As Acura regains its mojo with stunning designs that ditch the lambasted shield grille affixed to previous-generation models, many fans of the Japanese luxury brand still pine for the return of storied models such as the Legend and Integra. Acura may not be far off the mark of those historical models as it pushes its products more toward performance segments, but what product could capture the attention and fervor of buyers like the Integra of yore? We recently spoke with Acura's Jon Ikeda to ask him about the brand's future plans.
In an interview with CarBuzz, Ikeda, general manager and vice president of Acura Division for American Honda Motor Company, explained how the brand plans to win the hearts and minds of enthusiasts again—and it starts with going back to its roots. “It didn't take long at our company to ask, ‘Hey, what were we known for?’” Ikeda explained regarding Acura's resurgence. “You talk to any enthusiast about Acura and they’re going to start talking about Integras and Legend coupes and the old NSX. That’s where our heart is.” Ikeda, a 28-year designer and Acura's latest boss, has some bold plans, one of which is to bring back Type S models.
“It can't come soon enough,” he said. “We’re selling race cars now—GT3 NSXs. This brand sells race cars. All that is in our roots. That’s where our DNA is. That’s where the whole transformation is starting to happen—and we wanted to do it quickly. So we came out with the Precision Concept that’s a lot edgier, a lot more performance oriented. We brought A-Spec in and brought the performance up. And we announced Type-S is in the future for us. All of those things are coming together as quickly as possible for us.” Still, it won't be just A-Spec and S-Type models receiving performance bits. Ikeda wants to make performance a core tenant of the brand by learning from Integra.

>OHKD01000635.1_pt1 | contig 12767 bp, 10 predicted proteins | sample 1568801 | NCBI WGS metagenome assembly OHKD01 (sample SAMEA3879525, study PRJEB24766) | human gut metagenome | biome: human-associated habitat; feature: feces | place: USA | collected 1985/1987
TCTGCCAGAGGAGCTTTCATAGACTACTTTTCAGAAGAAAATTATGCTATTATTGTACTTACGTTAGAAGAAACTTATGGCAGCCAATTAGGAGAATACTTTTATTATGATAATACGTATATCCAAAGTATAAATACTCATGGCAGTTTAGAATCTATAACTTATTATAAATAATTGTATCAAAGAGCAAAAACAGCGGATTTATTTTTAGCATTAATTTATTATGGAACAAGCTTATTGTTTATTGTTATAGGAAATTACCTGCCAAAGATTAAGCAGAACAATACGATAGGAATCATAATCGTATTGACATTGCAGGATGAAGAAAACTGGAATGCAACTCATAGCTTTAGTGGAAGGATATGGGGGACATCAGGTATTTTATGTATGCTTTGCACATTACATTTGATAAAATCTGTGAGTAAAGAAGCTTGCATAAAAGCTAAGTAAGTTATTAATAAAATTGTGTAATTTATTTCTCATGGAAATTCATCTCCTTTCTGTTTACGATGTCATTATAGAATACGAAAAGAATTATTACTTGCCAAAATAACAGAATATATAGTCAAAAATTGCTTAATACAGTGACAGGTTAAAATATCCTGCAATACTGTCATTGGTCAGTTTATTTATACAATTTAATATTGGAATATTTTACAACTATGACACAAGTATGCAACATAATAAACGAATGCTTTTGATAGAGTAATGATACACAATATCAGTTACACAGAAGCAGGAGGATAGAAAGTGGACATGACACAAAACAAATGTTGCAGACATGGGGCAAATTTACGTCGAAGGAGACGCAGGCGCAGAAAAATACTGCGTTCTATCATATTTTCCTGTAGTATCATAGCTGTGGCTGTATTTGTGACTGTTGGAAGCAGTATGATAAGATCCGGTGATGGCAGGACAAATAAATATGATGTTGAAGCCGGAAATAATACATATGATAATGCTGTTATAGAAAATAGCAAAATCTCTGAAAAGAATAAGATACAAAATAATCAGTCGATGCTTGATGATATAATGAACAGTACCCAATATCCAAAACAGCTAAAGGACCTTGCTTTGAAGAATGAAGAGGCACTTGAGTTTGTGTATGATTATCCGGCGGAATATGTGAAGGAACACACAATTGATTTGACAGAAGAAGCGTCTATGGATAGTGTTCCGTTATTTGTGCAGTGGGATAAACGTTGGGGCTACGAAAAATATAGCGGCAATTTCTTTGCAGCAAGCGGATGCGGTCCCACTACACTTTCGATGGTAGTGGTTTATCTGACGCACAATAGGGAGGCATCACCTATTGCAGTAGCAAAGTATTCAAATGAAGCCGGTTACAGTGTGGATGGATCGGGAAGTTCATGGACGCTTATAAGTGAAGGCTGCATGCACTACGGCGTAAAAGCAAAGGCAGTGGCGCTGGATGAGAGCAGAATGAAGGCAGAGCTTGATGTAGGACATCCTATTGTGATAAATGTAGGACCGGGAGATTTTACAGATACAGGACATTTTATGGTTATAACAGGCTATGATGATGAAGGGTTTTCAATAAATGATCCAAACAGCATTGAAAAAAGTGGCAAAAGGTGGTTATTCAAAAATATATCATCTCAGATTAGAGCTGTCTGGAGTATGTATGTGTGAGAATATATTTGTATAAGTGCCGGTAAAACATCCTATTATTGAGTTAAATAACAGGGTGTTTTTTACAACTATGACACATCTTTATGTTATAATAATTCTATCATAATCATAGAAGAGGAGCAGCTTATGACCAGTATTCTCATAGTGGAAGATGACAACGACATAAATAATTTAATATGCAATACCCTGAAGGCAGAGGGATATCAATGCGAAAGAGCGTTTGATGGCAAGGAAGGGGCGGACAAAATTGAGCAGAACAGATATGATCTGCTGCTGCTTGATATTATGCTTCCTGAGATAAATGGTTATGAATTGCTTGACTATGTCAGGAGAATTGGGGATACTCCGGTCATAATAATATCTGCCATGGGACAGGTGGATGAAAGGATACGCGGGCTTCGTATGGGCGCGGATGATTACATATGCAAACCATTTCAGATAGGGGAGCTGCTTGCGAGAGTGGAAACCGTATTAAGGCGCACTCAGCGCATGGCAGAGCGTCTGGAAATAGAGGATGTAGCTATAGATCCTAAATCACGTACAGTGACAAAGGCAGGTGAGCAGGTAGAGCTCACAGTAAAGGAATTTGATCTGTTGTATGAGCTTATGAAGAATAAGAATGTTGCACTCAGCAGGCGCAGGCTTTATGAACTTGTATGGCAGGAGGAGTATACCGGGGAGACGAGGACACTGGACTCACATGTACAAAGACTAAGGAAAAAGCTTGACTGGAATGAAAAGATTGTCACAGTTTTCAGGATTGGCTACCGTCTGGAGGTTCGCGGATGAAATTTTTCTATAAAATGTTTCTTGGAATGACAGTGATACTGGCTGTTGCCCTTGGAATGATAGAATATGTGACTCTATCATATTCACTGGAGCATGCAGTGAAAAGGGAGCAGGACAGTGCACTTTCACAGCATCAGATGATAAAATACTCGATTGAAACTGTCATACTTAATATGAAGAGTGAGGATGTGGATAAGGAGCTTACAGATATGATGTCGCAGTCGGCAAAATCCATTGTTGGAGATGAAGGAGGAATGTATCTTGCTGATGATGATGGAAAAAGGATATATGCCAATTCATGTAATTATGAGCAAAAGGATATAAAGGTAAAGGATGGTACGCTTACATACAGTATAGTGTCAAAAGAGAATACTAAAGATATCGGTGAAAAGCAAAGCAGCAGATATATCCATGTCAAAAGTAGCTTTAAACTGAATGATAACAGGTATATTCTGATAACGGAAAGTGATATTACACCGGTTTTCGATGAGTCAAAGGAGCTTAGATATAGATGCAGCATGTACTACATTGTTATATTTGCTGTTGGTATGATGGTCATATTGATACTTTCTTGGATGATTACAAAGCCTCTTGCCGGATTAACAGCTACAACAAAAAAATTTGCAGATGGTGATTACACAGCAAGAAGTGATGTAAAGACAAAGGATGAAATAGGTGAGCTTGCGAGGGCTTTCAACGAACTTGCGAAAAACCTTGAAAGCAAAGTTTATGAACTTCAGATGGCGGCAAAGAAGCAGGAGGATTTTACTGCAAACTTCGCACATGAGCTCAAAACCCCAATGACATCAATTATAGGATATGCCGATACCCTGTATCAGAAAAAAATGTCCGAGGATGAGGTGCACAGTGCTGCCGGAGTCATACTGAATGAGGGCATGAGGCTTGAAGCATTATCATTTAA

“One of the things you can look at is that there’s some Integra goodness here [in the RDX]. Its performance is at the heart of everything that we’re doing. The enjoyment of driving these things … there used to be a big gap between a truck and what an Integra could offer. But with torque vectoring and turbo engines. All of those things coming together, there’s a lot of goodness you can draw out from a performance ” While the Acura boss didn't give much comment on an RDX Type S beyond “never say never,” he does want the aftermarket to get its hands dirty with the new crossover—something that used to happen with Acuras of the past.
“What would happen if we slammed this car down? I don’t know. But there’s a lot of goodness in here for a lot of people to think about. I think people are going to get creative. I hope they do. I hope to see someone do something like that because that’s the way it was in the past. People weren’t shy about doing something to their cars.” That doesn't mean Acura will only be about crossovers. Ikeda believes there's a place for cars in the brand's future. “We’re focused on revamping a nice, balanced portfolio. If we just do what everyone says—‘Cars are dead! Trucks are the future!’—everything will turn into a Range Rover and that will be it.”
Acura's newest model, the Ohio-built 2019 RDX revealed at the 2018 New York Auto Show, will go on sale mid-way through this year.
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